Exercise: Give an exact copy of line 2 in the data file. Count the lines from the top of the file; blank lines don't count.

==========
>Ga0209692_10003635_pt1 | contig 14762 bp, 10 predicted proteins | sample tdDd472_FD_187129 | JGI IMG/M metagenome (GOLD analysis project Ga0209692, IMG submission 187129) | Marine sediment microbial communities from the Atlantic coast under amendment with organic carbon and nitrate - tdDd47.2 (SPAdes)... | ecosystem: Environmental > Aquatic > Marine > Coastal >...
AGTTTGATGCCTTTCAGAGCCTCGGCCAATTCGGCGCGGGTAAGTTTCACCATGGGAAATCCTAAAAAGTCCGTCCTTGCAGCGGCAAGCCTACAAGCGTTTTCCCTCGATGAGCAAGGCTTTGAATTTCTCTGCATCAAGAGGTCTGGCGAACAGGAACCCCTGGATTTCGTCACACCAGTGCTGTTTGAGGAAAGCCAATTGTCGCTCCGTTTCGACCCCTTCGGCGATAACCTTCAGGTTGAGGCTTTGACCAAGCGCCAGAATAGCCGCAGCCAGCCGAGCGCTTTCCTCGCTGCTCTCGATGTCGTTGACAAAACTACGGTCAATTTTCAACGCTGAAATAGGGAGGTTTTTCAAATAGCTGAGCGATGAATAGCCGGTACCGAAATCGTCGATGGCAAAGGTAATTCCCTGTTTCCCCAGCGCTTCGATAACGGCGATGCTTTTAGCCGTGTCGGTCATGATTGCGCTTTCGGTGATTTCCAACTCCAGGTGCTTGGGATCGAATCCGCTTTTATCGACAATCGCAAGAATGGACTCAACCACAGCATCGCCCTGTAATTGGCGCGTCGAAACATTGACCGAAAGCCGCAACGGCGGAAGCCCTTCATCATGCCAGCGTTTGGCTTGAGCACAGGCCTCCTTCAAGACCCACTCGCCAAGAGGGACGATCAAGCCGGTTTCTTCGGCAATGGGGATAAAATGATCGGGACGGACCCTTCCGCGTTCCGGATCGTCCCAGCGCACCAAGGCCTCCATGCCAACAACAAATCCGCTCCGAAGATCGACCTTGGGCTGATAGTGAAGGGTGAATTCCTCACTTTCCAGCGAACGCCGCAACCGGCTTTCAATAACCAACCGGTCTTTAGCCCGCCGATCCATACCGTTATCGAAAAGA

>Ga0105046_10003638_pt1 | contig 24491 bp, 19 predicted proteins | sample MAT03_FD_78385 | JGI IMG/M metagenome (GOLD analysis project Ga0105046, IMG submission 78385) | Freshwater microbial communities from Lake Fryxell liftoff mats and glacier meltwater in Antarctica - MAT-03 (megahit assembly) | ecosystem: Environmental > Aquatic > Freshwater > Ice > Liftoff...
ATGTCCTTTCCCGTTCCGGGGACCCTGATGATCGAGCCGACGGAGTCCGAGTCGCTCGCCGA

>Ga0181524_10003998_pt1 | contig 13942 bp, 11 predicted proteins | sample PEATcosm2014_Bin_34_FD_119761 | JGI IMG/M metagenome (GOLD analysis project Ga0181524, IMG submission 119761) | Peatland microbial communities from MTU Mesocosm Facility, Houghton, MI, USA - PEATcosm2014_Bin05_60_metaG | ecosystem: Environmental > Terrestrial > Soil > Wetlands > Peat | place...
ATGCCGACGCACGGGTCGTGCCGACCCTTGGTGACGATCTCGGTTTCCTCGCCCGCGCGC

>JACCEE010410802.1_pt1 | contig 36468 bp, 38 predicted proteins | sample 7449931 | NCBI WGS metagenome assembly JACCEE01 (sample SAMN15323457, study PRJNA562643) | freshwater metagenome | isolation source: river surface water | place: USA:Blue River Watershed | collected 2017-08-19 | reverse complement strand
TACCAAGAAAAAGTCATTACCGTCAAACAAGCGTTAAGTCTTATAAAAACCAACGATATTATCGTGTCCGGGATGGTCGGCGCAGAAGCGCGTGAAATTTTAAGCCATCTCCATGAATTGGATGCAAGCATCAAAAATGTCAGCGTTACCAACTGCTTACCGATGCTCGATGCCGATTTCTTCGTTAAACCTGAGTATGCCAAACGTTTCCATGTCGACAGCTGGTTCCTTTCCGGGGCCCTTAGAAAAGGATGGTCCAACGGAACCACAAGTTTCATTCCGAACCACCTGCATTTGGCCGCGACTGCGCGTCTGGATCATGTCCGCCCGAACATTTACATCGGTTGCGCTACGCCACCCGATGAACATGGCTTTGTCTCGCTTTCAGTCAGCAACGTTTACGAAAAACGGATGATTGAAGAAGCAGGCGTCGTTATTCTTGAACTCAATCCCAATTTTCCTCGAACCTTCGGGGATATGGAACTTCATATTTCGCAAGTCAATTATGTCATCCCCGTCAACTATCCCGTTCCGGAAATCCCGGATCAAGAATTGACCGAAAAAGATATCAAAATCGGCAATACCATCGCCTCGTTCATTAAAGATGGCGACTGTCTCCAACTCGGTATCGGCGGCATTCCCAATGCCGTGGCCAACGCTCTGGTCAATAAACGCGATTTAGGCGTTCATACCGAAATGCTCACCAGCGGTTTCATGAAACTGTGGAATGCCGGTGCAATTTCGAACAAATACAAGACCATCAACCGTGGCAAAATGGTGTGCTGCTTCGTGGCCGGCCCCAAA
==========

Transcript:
AGTTTGATGCCTTTCAGAGCCTCGGCCAATTCGGCGCGGGTAAGTTTCACCATGGGAAATCCTAAAAAGTCCGTCCTTGCAGCGGCAAGCCTACAAGCGTTTTCCCTCGATGAGCAAGGCTTTGAATTTCTCTGCATCAAGAGGTCTGGCGAACAGGAACCCCTGGATTTCGTCACACCAGTGCTGTTTGAGGAAAGCCAATTGTCGCTCCGTTTCGACCCCTTCGGCGATAACCTTCAGGTTGAGGCTTTGACCAAGCGCCAGAATAGCCGCAGCCAGCCGAGCGCTTTCCTCGCTGCTCTCGATGTCGTTGACAAAACTACGGTCAATTTTCAACGCTGAAATAGGGAGGTTTTTCAAATAGCTGAGCGATGAATAGCCGGTACCGAAATCGTCGATGGCAAAGGTAATTCCCTGTTTCCCCAGCGCTTCGATAACGGCGATGCTTTTAGCCGTGTCGGTCATGATTGCGCTTTCGGTGATTTCCAACTCCAGGTGCTTGGGATCGAATCCGCTTTTATCGACAATCGCAAGAATGGACTCAACCACAGCATCGCCCTGTAATTGGCGCGTCGAAACATTGACCGAAAGCCGCAACGGCGGAAGCCCTTCATCATGCCAGCGTTTGGCTTGAGCACAGGCCTCCTTCAAGACCCACTCGCCAAGAGGGACGATCAAGCCGGTTTCTTCGGCAATGGGGATAAAATGATCGGGACGGACCCTTCCGCGTTCCGGATCGTCCCAGCGCACCAAGGCCTCCATGCCAACAACAAATCCGCTCCGAAGATCGACCTTGGGCTGATAGTGAAGGGTGAATTCCTCACTTTCCAGCGAACGCCGCAACCGGCTTTCAATAACCAACCGGTCTTTAGCCCGCCGATCCATACCGTTATCGAAAAGA